Fhior meaning "true" in Gaelic is a Modern Scottish restaurant with a heart for fermenting and preserving. Chef Scott Smith who owns the restaurant with his wife Laura once spectacularly quit his previous restaurant Norn the day after they won Restaurant of the Year at the Edinburgh Restaurant Awards and Fhior was born.
Located on Broughton Street Fhior is a simple, unpretentious restaurant with shelves of fermented goodies and simple decor. There are cream walls, framed food puns and it has a Scandinavian feel to it.
Diners can choose from a 4 or 7 course tasting menu. We opt for the four courses for £40 as we've had a big day eating. There is no menu (this is given at the end) although they do describe the dishes in detail when they bring them out.
Radicchio Negroni £9 and Aelder Kir £11
Mr NQN and Michael both have radicchio negronis made with Kerr's gin, Valentian Vermouth and radicchio while I have an Aelder Kir with aelder elderberry elixir and Deliance Brut Reserve Cremant which I adore.
Duck ham savoury donuts old Rickey smoky cheese beef tendon crackers smoked mussels parsley
We start with a trio of snacks. The house made duck ham is an intensely smoky morsel. Then there are plump round donuts filled with Auld Reekie smoked cheese (Edinburgh used to be called Auld Reekie (Scots for Old Smoky) back in the day because of the smoke from the coal and wood fires). My favourite snack is the beef tendon crackers topped with smoked mussels and parsley.
Black pudding and apple w carrot and celeriac slaw espuma parsnip
The next bite is the amuse bouche, albeit substantially sized. It's black pudding with apple cubes and carrot and celeriac slaw topped with an espuma parfait. It's light and having the foam on top hides what is underneath making the first bite a surprise.
Sourdough beremeal Scottish ancient grain form of barley one mill left aged butter 3 days. Aged cream orkney
The next course is the bread course of Orkney bread. The bread is a sourdough made with beremeal, an ancient Scottish grain that is a form of barley although it is called corn in Orkney. Only one mill here grinds beremeal. It is served with a 3 day aged cultured butter made with cream from Orkney.
Plaice, swede, pepper dulse
Then comes the first official course. The North Sea plaice fillet is lightly baked so that it remains succulent and is paired with fermented turnip and pepper dulse seaweed. Unfortunately I wasn't particularly in love with this course due to the aroma of the dish although the fish was cooked well.
Hispi, Crab, Butter
I was however very smitten by the crab course. So far I've had two crab dishes in Edinburgh and they were both stellar. This second official course is crab in cabbage. The cabbage has been charred and braised with beurre noisette and then blistered. It has plenty of crab and a seaweed infused roast crab shell foam on top.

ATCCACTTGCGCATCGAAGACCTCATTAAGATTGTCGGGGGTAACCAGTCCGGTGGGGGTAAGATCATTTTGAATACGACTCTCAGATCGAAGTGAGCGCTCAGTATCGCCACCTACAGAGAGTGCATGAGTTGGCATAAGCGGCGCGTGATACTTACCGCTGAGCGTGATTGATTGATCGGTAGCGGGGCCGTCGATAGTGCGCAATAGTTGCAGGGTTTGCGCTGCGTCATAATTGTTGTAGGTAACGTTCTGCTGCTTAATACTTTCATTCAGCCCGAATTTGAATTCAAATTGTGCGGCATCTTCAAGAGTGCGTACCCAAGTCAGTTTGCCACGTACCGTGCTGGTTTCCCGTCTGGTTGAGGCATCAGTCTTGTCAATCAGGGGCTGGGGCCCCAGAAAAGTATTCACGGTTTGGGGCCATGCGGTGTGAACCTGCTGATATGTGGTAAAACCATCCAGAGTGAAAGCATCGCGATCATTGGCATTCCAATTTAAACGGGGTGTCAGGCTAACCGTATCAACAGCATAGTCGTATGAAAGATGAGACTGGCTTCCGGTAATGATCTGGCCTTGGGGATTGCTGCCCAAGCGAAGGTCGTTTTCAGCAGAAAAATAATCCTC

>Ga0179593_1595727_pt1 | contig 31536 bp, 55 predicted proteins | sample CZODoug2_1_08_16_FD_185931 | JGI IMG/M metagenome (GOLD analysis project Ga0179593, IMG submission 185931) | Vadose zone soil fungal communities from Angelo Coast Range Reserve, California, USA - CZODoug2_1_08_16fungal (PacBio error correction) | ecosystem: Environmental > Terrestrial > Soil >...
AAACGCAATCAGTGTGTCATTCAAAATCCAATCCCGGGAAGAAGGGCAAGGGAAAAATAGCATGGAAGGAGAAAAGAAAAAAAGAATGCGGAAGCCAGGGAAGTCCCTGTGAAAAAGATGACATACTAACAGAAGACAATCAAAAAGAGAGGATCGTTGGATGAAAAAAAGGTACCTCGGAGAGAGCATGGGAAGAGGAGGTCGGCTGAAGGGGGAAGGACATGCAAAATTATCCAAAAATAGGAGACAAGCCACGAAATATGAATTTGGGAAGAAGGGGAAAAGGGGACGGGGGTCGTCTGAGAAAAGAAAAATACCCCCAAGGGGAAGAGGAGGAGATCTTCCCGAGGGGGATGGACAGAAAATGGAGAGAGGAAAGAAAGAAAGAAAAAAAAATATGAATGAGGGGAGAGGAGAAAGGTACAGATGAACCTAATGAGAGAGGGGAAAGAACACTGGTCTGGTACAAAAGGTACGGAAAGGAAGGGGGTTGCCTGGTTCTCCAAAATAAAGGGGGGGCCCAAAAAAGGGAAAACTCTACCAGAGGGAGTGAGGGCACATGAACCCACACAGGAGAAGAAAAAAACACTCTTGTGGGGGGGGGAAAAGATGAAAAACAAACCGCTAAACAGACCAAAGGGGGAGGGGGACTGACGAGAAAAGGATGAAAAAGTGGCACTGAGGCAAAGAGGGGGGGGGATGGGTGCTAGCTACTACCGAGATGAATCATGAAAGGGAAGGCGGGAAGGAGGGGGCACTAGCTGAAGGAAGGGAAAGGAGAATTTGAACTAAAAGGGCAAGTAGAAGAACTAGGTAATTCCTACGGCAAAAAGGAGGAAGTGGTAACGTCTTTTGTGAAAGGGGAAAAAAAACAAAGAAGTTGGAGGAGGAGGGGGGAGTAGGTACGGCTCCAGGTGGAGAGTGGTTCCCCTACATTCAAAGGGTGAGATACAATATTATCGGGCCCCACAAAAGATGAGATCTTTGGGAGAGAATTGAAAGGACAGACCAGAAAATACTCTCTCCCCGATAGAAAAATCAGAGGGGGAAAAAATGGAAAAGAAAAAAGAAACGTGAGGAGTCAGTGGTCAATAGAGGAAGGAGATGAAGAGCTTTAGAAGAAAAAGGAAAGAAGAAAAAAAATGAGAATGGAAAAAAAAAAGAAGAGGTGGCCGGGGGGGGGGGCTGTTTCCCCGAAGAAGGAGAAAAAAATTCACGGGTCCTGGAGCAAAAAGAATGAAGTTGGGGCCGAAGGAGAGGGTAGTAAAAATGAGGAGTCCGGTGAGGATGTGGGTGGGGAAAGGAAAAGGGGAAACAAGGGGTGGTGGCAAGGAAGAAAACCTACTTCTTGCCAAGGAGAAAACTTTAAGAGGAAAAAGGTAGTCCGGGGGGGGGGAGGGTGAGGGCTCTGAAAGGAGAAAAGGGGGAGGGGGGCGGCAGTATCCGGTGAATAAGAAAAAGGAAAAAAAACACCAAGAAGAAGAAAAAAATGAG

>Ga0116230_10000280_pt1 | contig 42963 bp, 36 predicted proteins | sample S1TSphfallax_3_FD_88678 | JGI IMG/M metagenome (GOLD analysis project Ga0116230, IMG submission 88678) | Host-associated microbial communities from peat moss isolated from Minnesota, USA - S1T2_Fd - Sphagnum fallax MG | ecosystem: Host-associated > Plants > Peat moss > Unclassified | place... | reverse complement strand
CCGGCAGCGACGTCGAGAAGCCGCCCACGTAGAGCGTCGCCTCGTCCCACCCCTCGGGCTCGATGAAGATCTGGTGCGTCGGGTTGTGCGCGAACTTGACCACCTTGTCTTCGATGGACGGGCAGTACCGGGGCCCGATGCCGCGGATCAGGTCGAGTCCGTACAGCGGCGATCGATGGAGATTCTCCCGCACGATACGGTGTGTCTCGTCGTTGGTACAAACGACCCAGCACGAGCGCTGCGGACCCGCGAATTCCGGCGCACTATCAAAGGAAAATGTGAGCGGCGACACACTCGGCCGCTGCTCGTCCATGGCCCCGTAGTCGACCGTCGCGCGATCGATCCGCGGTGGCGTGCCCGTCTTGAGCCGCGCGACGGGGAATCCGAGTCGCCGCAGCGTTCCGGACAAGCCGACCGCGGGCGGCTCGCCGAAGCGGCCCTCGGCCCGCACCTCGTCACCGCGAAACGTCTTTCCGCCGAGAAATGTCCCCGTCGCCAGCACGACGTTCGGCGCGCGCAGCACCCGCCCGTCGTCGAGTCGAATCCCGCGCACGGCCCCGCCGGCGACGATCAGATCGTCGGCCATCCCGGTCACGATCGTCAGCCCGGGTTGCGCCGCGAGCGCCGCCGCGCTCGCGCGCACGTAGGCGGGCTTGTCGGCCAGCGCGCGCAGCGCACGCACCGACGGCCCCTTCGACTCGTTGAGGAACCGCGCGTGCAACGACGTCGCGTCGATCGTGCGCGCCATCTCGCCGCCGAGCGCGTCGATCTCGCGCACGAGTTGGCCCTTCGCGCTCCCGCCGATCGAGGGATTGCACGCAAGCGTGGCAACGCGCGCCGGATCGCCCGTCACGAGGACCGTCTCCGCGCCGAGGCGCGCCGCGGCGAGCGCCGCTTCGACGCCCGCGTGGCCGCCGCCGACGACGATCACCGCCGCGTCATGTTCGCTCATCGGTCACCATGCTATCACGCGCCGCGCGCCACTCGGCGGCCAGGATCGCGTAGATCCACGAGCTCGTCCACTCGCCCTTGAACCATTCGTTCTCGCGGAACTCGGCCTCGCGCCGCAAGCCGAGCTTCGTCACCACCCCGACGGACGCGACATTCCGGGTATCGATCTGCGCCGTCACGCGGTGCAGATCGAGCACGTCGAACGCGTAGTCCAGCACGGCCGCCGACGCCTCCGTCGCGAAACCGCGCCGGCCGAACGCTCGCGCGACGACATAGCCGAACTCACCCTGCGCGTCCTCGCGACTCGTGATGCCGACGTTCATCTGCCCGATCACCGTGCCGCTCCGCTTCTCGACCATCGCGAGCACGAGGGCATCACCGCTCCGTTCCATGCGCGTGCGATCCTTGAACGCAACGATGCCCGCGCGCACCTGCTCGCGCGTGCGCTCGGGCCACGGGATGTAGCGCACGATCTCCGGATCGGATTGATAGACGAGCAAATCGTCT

Chicken breast, leek emulsion butter
The main course is also delightful. It's a piece of the tenderest chicken breast with a leek emulsion butter and stock sauce paired with winter mushrooms and toasted barley for crunch and texture. They also grate some Italian white truffles over the chicken. I'm glad that I still had some Orkney bread to mop up the sauce.
There is then an optional cheese course made up of 4 Scottish and 2 English cheeses and I'm very interested in the Scottish cheese. There is a nice and varied selection including a Staffordshire soft goats Boswell Ash, Bonnet hard pressed goats cheese, Coralynn ewes milk cheese, Anster Fife cows milk cheese, Strathearn Perthshire cheese washed in single malt whisky and a Shropshire blue cows milk cheese. The chef smiles when he tells us that the orange in the Shropshire blue is the same additive that colours Doritos orange.
They're paired with fruit bread, sourdough crackers and a wild quince paste that has a distinct tang to it and a creamy heather honey from Dundee.
Apple, bramble, oats, lavender
The dessert course is an apple crumble made with Lord Derby apple, a heritage Scottish breed from Phantassie organic farm. It is paired with blackberries, granola, apple and a refreshing compressed parsley oil sorbet yogurt with lavender. This dish definitely has Scandinavian overtones to it and is a light, refreshing way to end the meal.
But of course with fine dining, there is always an extra course. There is a selection of three items: a crab apple and pine macaron, a square of dreamy delicious malted milk fudge and a tangy fermented gooseberry pate de fruit!
So tell me Dear Reader, given the choice would you go for the 4 or 7 course tasting menu? Do you keep your bread so that you can mop up sauces with it or do you end up eating it all straight away?
NQN was a guest of Visit Scotland and Visit Britain but all opinions remain her own.
36 Broughton Street, Edinburgh, EH1 3SB
Wed - Thu 6pm - late
Fri - Sat 12pm - late